The assignment was to do an archival report to find out what was happening in the news on local, national, and international levels on our date of birth. I had a blast going through old newspapers and magazines, and came up with some interesting stuff.
Now in this particular class, we are required to bring in a draft version before the final product is due. We meet individually with the professor as he reads it, then gives us input.
First, let me back up.
I am what is referred to as a “nontraditional” student, meaning that I am married, have kids, and am older than dirt. Okay—maybe not that last part, but some days it feels like it.
I graduated from high school in the late ’80’s (that’s the 20th century, lest my children become confused) and immediately signed up for college. I also got married, started a family, and divorced by 22—not exactly your “best practice” for completing college. Life took over, and that dream of earning a degree got shoved into a corner somewhere, buried under a ton of laundry with a smattering of broken Hot Wheels cars to go with it. I later remarried with the whole “his,” “hers,” and finally an “ours” to tie us all together, and started working for the university where I’ve been for many years now.
That college dream, long smothered, thrust it’s tired head out of the laundry heap and whispered to me again. I started taking a class here and there, working towards my degree. I am now, finally, halfway through my junior year and excited to see an end in sight.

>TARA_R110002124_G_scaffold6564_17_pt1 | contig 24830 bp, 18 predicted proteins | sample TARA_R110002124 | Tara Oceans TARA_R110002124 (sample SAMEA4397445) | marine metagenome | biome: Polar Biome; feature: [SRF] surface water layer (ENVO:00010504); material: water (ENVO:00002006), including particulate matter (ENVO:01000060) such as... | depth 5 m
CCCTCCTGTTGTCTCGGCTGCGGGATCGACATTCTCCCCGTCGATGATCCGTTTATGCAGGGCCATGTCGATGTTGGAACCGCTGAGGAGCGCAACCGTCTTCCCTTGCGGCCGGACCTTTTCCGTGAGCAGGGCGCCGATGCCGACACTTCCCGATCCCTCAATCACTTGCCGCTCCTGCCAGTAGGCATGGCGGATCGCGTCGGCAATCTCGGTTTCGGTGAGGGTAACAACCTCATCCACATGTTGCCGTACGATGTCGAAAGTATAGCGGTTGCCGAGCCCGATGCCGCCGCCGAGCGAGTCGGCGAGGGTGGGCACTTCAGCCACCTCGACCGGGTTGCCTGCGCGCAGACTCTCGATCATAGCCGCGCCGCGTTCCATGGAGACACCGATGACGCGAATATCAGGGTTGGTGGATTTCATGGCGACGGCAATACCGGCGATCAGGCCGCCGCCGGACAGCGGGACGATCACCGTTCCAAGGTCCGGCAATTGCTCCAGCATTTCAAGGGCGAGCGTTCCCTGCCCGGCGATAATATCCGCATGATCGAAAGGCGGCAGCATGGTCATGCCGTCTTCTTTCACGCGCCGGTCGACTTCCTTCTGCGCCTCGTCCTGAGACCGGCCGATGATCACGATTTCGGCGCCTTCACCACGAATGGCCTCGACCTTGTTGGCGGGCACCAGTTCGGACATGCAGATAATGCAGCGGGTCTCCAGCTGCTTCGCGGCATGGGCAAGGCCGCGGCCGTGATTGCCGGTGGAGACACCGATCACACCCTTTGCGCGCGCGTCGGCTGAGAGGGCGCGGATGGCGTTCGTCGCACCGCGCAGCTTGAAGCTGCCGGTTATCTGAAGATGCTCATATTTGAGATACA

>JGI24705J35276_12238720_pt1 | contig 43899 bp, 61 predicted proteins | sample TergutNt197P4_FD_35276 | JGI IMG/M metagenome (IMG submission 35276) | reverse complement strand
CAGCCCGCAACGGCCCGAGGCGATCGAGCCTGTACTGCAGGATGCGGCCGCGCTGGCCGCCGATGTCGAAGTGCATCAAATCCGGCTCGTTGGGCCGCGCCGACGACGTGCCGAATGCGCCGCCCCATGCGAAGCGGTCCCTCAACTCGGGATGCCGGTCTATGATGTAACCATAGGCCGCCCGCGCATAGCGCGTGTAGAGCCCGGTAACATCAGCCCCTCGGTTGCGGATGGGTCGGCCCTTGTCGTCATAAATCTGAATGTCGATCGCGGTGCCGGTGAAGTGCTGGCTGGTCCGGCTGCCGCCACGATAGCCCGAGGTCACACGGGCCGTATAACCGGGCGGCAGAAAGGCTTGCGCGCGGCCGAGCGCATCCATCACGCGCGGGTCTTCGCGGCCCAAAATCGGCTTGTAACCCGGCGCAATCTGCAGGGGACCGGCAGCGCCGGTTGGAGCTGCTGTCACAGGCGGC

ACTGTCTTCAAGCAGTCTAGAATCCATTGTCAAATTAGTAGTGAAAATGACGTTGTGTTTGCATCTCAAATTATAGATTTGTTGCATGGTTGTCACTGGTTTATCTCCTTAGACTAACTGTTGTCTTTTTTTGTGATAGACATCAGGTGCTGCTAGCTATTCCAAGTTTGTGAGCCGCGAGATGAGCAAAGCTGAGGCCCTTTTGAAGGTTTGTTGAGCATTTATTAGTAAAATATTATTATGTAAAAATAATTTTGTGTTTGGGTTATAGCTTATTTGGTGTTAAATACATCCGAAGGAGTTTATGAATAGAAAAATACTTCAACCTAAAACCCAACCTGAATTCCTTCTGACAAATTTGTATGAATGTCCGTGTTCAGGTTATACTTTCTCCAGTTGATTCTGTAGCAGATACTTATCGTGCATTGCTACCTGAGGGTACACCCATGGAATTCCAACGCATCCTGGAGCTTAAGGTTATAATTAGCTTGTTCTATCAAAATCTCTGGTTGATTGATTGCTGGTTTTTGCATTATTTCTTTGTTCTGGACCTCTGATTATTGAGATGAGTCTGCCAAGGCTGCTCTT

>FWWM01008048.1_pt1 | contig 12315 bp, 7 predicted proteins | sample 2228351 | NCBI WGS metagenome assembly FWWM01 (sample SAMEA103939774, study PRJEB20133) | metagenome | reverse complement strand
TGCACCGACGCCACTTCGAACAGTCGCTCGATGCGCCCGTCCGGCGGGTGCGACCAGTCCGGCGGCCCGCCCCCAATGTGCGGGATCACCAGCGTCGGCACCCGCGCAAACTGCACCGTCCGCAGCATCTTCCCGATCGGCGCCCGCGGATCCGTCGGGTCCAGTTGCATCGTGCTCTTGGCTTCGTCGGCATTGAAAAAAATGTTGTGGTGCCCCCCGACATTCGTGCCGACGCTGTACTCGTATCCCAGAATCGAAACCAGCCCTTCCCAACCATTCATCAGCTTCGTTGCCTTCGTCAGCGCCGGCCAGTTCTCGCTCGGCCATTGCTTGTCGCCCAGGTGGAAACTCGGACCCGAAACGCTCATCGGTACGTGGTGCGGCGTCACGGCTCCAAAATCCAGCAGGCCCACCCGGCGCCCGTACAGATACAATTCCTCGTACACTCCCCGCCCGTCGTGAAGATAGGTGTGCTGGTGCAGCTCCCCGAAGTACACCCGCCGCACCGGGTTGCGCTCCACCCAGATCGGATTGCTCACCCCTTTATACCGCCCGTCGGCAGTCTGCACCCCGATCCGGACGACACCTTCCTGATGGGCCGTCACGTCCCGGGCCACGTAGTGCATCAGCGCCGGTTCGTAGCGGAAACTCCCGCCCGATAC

Because of my nontraditional route, I often feel a little out of place. It’s hard to join conversations where everyone is talking about the latest video games, or parties, and actors and actresses I’ve never heard of. I’m constantly asking my daughter to tell me, again, who are the Kardashian’s? or Snooki? And why do we care?
This semester I gave myself a pep talk:
“Who cares how much older you are? You have that much more experience, and know what you want! Besides, you’re really not THAT old.” So far, it had been going well.
Waiting for my turn, I listened to the conversations of those around me.
“I can’t believe how hard it was to find sources for my birthday,” one girl complained. “There was, like, nothing happening in 1992!”
Nothing except for the birth of my first child, anyway. Ackkk!
Relieved to leave that conversation behind me, I handed over my paper. Reading through my introduction, the professor, no spring chicken himself, stopped and looked up.
“This was a long time ago…” he said, inflection heavy on the “long,” then continued his reading.
A few minutes later he looked up again, then stared off into the far reaches of the room.
“This was really, really A LONG TIME AGO,” he muttered, shaking his head, before snapping out of it and handing me back my paper.
Picking up what was left of my ego, I walked back to my office, alternately annoyed and amused.
“Man!” I thought. “I really, really could use a nap.”
I’m back over at Yeah Write today. Click the link above to see what other people have on their minds this week!